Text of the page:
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Aaron D. Frishman, Esq.

With the current physical distancing measures and widespread business closures throughout New York State due to the continuing health crisis with the spread of COVID-19, the legal and business industry faced a serious impediment to business.  Many legal documents requiring notarization services for signatures were threatened due to the inability or fear of individuals meeting or congregating in person to allow for witnessing of documents.  In many scenarios the question was asked, how can any estate planning documents, contracts, deeds, or other business-related documents be completed under the circumstances?

Under the current New York Notary Public Licensing Law, a notary must appear in person to witness a signature and to notarize a document.  However, having taken note of the difficulties that the spread of COVID-19 would present on this process, the Governor signed Executive Order No. 202.7 on March 19, 2020 which, among other matters, addressed this topic.  The Executive Order enables licensed notaries to serve as “remote” notaries and to perform their duties utilizing audio-video technology provided specific conditions are met.  The conditions set by the Governor are as follows:

  1. If the notary does not know the person signing the document(s), the individual must present a valid photo ID to the notary during the video conference, not provide it before or after;
  2. The video conference must enable both the signor and the notary to have direct interaction between the two of them – pre-recorded videos of signings are prohibited;
  3. The signor must affirmatively represent that he or she is situated in the State of New York;
  4. After signing the document(s) on the video transmission, the signor must then, contemporaneously transmit to the notary, by fax or other electronic means;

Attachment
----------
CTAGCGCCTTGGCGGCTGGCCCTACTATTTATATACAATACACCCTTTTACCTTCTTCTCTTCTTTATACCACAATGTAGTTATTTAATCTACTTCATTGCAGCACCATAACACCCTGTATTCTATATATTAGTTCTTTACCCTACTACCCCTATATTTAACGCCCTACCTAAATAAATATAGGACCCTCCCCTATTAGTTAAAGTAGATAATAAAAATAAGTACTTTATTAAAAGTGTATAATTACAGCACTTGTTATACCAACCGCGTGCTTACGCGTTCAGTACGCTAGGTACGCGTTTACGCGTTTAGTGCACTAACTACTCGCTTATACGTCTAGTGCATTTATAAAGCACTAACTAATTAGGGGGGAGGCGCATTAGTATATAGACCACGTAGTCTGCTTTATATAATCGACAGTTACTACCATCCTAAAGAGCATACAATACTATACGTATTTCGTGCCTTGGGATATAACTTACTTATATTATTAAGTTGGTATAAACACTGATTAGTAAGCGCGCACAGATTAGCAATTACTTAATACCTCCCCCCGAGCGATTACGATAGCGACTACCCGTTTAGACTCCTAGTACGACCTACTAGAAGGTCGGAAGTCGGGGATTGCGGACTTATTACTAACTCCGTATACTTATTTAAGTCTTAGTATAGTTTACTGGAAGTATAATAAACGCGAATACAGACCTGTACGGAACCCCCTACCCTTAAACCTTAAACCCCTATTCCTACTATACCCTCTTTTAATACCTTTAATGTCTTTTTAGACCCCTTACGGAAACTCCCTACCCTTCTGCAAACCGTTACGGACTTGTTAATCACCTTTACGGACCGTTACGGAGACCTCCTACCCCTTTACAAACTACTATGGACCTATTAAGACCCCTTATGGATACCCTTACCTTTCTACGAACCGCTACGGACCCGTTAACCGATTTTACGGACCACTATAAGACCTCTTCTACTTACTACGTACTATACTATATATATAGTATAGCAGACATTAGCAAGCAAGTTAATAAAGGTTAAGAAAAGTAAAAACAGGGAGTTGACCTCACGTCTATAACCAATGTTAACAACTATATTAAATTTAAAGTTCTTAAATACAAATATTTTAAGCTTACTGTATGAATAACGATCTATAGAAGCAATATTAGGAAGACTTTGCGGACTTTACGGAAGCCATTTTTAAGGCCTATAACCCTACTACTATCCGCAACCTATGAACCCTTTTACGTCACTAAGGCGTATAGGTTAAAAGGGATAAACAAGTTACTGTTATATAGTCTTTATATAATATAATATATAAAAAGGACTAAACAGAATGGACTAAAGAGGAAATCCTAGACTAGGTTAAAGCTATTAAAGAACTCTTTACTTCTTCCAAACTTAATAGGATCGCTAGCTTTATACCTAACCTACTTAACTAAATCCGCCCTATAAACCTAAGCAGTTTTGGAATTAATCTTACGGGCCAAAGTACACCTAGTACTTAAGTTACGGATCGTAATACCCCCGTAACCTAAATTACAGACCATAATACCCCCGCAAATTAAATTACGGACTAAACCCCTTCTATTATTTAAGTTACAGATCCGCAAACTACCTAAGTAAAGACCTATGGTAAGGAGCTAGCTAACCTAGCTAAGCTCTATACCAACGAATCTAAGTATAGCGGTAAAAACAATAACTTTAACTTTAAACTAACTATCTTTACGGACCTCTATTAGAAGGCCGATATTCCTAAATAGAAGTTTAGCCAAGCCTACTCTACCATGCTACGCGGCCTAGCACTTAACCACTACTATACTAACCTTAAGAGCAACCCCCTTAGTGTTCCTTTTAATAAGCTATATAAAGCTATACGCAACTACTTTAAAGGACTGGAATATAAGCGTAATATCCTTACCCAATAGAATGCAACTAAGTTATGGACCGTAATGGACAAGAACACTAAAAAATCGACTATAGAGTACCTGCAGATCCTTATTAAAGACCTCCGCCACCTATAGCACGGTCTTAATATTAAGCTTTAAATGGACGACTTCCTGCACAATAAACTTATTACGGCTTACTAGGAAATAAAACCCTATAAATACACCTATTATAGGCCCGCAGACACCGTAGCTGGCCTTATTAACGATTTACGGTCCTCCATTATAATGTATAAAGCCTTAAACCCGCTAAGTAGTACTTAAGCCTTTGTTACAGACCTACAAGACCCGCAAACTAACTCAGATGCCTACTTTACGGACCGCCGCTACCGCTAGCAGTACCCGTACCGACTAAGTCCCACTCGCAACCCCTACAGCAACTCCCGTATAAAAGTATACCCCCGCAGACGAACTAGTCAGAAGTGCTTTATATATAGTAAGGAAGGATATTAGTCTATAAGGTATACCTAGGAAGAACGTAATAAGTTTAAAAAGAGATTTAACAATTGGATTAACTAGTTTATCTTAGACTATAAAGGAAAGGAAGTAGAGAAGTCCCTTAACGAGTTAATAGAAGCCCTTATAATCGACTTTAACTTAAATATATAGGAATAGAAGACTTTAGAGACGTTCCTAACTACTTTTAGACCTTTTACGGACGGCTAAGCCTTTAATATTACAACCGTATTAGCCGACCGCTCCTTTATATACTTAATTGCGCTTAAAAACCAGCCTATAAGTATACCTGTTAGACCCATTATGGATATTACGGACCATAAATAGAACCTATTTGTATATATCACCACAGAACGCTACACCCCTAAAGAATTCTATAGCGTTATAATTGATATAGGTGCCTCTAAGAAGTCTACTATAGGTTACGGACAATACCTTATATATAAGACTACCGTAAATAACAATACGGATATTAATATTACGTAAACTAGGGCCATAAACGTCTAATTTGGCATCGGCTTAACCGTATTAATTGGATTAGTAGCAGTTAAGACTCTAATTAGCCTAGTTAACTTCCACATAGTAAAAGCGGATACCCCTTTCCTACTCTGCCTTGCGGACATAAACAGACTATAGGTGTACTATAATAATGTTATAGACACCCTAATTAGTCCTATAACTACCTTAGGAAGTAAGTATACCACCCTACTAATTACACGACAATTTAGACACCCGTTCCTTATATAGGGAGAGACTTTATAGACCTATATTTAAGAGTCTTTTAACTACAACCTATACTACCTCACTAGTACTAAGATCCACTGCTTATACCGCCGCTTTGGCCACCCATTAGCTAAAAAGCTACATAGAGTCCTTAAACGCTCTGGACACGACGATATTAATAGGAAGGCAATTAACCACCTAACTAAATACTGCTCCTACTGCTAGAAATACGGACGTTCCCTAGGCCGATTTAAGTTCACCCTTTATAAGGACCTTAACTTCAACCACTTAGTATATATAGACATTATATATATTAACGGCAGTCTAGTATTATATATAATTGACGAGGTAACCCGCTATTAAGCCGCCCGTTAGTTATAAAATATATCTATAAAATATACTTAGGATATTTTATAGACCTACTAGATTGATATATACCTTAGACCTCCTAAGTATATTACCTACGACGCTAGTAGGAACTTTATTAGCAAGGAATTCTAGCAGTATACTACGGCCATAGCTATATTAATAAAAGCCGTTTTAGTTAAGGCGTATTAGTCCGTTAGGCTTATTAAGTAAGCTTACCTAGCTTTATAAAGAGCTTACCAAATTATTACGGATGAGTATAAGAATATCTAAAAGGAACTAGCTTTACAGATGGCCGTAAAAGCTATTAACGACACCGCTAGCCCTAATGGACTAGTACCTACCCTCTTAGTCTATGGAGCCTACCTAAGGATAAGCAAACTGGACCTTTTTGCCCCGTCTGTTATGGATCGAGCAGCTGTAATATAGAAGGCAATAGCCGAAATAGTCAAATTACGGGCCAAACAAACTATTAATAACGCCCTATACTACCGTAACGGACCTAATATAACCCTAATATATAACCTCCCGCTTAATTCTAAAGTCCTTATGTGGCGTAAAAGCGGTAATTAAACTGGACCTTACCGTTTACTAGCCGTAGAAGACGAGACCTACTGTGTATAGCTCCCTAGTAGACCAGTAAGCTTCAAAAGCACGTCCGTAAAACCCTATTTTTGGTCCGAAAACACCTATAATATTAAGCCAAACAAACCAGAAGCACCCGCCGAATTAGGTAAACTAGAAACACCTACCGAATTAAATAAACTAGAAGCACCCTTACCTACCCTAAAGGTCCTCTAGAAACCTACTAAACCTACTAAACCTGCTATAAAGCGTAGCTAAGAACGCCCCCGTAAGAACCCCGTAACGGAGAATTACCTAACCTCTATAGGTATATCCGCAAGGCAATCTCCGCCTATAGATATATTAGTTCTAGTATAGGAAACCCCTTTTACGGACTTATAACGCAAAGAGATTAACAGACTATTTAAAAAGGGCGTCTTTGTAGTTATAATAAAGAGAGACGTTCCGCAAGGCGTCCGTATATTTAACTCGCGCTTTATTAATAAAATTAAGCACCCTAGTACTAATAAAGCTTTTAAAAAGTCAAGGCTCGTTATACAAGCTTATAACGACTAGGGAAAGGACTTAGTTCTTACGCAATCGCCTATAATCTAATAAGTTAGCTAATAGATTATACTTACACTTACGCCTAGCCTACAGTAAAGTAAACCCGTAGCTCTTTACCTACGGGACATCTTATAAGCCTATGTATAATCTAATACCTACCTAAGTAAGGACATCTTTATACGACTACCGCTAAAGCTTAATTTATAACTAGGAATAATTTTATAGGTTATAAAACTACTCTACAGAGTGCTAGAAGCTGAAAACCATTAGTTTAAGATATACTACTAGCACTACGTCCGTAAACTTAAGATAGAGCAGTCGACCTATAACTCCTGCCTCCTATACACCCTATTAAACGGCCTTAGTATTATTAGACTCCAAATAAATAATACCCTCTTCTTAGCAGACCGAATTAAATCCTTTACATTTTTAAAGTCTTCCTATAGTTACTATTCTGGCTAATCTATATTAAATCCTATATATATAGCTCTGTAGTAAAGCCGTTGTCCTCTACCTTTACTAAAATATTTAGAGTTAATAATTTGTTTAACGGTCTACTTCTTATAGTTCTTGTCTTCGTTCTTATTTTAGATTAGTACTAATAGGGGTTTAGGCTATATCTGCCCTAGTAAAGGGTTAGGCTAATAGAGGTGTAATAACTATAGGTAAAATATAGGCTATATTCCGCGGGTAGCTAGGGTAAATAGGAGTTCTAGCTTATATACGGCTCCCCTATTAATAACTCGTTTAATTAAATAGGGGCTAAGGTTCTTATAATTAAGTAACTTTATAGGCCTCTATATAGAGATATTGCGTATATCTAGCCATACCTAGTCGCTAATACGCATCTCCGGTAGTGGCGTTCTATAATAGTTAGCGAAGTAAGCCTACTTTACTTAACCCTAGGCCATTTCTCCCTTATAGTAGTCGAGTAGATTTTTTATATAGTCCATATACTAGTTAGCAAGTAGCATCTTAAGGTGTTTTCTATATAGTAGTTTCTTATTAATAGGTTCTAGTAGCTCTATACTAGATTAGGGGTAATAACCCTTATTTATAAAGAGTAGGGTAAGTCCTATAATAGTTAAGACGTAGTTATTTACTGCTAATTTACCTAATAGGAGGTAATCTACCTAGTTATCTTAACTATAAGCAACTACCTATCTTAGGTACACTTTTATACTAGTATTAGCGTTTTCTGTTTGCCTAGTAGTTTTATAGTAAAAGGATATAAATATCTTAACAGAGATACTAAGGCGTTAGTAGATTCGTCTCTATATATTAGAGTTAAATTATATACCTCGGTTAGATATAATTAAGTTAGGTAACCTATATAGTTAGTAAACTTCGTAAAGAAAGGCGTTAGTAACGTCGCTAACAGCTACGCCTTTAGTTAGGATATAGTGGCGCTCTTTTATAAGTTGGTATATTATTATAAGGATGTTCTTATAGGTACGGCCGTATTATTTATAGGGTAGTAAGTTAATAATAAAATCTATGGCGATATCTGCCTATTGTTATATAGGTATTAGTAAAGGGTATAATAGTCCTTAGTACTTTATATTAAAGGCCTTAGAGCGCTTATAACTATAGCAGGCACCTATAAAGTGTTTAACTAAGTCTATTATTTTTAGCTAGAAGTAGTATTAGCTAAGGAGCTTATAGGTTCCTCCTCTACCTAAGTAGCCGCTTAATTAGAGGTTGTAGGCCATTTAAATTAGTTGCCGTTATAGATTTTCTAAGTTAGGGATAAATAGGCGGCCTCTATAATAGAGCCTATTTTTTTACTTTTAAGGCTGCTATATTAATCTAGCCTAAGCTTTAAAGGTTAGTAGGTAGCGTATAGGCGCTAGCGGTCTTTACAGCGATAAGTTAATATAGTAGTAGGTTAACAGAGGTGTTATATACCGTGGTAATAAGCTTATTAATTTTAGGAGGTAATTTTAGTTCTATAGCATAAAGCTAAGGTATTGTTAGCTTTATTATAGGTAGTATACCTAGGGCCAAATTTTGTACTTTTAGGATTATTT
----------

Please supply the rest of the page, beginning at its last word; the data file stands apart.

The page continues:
5. Upon receiving the electronic transmission, the notary must then themselves notarize the electronic copy of the signed document and then contemporaneously transmit the same document back to the signor by the same electronic means;
  6. Once this has been accomplished, the signor should mail the original document (without the notary’s signature) to the notary;
  7. Upon receipt of the original, the notary may then notarize the original document and date the notarization as of the date of the electronically notarized document;
  8. Notarization of the original has to be accomplished within thirty (30) days after the date of the execution.

These directives are only in place until April 18, 2020 unless they are extended by a subsequent executive order.

Bousquet Holstein has already been able to accomplish the remote notarization process outlined above successfully in the last few days with a document related to an estate administrative proceeding.  It should be noted, however, that the recent executive order will be effective for every legal transaction.  However, the NYSBA Real Property Division indicated that while the measures outlined in the executive order could be effective with property transactions, the division has some reservations due to the risks associated with the lack of provisions focused on tech security, identity protection and fraud safeguards commonly found in other Remote Online Notarization (“RON”) statutes in other jurisdictions.

There could be significant barriers at county recording offices as well that may not allow for the recording of such notarized documents and even if allowed, there could be legitimate legal questions to the notarization’s legitimacy if the document were ever contested and adjudicated.  In cases dealing with real property, the suggestion has been that both attorneys and clients should always check first with the title insurance provider for specific guidance on whether they will issue a policy that will cover documents notarized under the executive order procedure outlined above.

With other transactions, including trusts and estates, the general inclination among practitioners is that under the current circumstances, if it can be shown that as many safeguards are taken to ensure identity and contemporaneous execution, then most, if not all courts and institutions should acknowledge and uphold the validity of the notarization.

Despite the known difficulties that exist now due to “physical distancing” measures and temporary business closures from COVID-19 transmission, Bousquet Holstein continues to consider all possible options to ensure that execution and notarization of documents can be done properly under New York law and will be valid and enforceable.  That said, our office is continually working on creative methods to help provide notary services to our clients in the most efficient manner while protecting everyone’s safety.

Should you have any further questions on this topic or others, please do not hesitate to contact our firm at 315-412-1500.

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